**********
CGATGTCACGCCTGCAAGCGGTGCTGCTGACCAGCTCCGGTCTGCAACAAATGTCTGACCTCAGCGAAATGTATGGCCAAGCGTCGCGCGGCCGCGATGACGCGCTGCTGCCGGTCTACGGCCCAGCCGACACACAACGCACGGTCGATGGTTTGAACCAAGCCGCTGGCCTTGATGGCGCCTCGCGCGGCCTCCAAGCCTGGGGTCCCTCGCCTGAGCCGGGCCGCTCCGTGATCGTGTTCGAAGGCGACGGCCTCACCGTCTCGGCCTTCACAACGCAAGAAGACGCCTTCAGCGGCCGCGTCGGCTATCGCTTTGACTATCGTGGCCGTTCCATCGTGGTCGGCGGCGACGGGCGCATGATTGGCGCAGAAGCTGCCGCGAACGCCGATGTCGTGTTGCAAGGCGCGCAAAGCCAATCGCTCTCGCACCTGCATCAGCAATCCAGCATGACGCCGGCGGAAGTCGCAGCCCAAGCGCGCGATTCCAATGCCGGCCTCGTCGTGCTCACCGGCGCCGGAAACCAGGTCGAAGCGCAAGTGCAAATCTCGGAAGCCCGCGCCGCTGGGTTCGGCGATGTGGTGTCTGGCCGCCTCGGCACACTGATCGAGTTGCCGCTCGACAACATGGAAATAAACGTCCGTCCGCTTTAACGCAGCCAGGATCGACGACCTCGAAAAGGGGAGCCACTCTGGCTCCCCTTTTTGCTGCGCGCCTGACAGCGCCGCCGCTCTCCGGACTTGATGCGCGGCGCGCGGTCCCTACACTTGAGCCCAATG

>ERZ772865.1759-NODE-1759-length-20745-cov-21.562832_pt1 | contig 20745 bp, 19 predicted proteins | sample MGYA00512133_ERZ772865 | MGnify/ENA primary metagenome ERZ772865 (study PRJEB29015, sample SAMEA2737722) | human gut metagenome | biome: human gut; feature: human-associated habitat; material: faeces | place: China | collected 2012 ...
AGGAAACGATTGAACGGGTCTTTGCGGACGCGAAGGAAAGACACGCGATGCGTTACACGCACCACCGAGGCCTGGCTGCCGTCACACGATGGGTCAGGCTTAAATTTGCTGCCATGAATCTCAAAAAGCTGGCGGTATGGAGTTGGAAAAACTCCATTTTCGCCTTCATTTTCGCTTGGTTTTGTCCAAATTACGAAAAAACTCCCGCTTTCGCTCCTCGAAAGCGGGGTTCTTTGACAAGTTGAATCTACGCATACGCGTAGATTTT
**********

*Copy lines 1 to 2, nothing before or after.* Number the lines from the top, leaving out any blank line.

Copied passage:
CGATGTCACGCCTGCAAGCGGTGCTGCTGACCAGCTCCGGTCTGCAACAAATGTCTGACCTCAGCGAAATGTATGGCCAAGCGTCGCGCGGCCGCGATGACGCGCTGCTGCCGGTCTACGGCCCAGCCGACACACAACGCACGGTCGATGGTTTGAACCAAGCCGCTGGCCTTGATGGCGCCTCGCGCGGCCTCCAAGCCTGGGGTCCCTCGCCTGAGCCGGGCCGCTCCGTGATCGTGTTCGAAGGCGACGGCCTCACCGTCTCGGCCTTCACAACGCAAGAAGACGCCTTCAGCGGCCGCGTCGGCTATCGCTTTGACTATCGTGGCCGTTCCATCGTGGTCGGCGGCGACGGGCGCATGATTGGCGCAGAAGCTGCCGCGAACGCCGATGTCGTGTTGCAAGGCGCGCAAAGCCAATCGCTCTCGCACCTGCATCAGCAATCCAGCATGACGCCGGCGGAAGTCGCAGCCCAAGCGCGCGATTCCAATGCCGGCCTCGTCGTGCTCACCGGCGCCGGAAACCAGGTCGAAGCGCAAGTGCAAATCTCGGAAGCCCGCGCCGCTGGGTTCGGCGATGTGGTGTCTGGCCGCCTCGGCACACTGATCGAGTTGCCGCTCGACAACATGGAAATAAACGTCCGTCCGCTTTAACGCAGCCAGGATCGACGACCTCGAAAAGGGGAGCCACTCTGGCTCCCCTTTTTGCTGCGCGCCTGACAGCGCCGCCGCTCTCCGGACTTGATGCGCGGCGCGCGGTCCCTACACTTGAGCCCAATG

>ERZ772865.1759-NODE-1759-length-20745-cov-21.562832_pt1 | contig 20745 bp, 19 predicted proteins | sample MGYA00512133_ERZ772865 | MGnify/ENA primary metagenome ERZ772865 (study PRJEB29015, sample SAMEA2737722) | human gut metagenome | biome: human gut; feature: human-associated habitat; material: faeces | place: China | collected 2012 ...